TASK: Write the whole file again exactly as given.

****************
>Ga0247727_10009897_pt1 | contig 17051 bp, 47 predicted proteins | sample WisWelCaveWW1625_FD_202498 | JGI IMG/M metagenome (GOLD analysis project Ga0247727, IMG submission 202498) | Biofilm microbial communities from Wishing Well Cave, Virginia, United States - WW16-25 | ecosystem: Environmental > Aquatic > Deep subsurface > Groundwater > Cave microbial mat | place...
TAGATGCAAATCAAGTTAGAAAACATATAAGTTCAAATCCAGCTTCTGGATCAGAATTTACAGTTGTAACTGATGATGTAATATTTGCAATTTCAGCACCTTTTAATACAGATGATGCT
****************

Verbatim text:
>Ga0247727_10009897_pt1 | contig 17051 bp, 47 predicted proteins | sample WisWelCaveWW1625_FD_202498 | JGI IMG/M metagenome (GOLD analysis project Ga0247727, IMG submission 202498) | Biofilm microbial communities from Wishing Well Cave, Virginia, United States - WW16-25 | ecosystem: Environmental > Aquatic > Deep subsurface > Groundwater > Cave microbial mat | place...
TAGATGCAAATCAAGTTAGAAAACATATAAGTTCAAATCCAGCTTCTGGATCAGAATTTACAGTTGTAACTGATGATGTAATATTTGCAATTTCAGCACCTTTTAATACAGATGATGCT